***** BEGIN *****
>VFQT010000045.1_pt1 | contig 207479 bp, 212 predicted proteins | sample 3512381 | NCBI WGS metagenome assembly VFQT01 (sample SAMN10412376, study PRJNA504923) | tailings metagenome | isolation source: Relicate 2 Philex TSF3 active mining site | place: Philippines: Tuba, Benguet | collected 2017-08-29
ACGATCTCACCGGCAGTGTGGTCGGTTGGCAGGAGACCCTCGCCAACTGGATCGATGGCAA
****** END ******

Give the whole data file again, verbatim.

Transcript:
>VFQT010000045.1_pt1 | contig 207479 bp, 212 predicted proteins | sample 3512381 | NCBI WGS metagenome assembly VFQT01 (sample SAMN10412376, study PRJNA504923) | tailings metagenome | isolation source: Relicate 2 Philex TSF3 active mining site | place: Philippines: Tuba, Benguet | collected 2017-08-29
ACGATCTCACCGGCAGTGTGGTCGGTTGGCAGGAGACCCTCGCCAACTGGATCGATGGCAA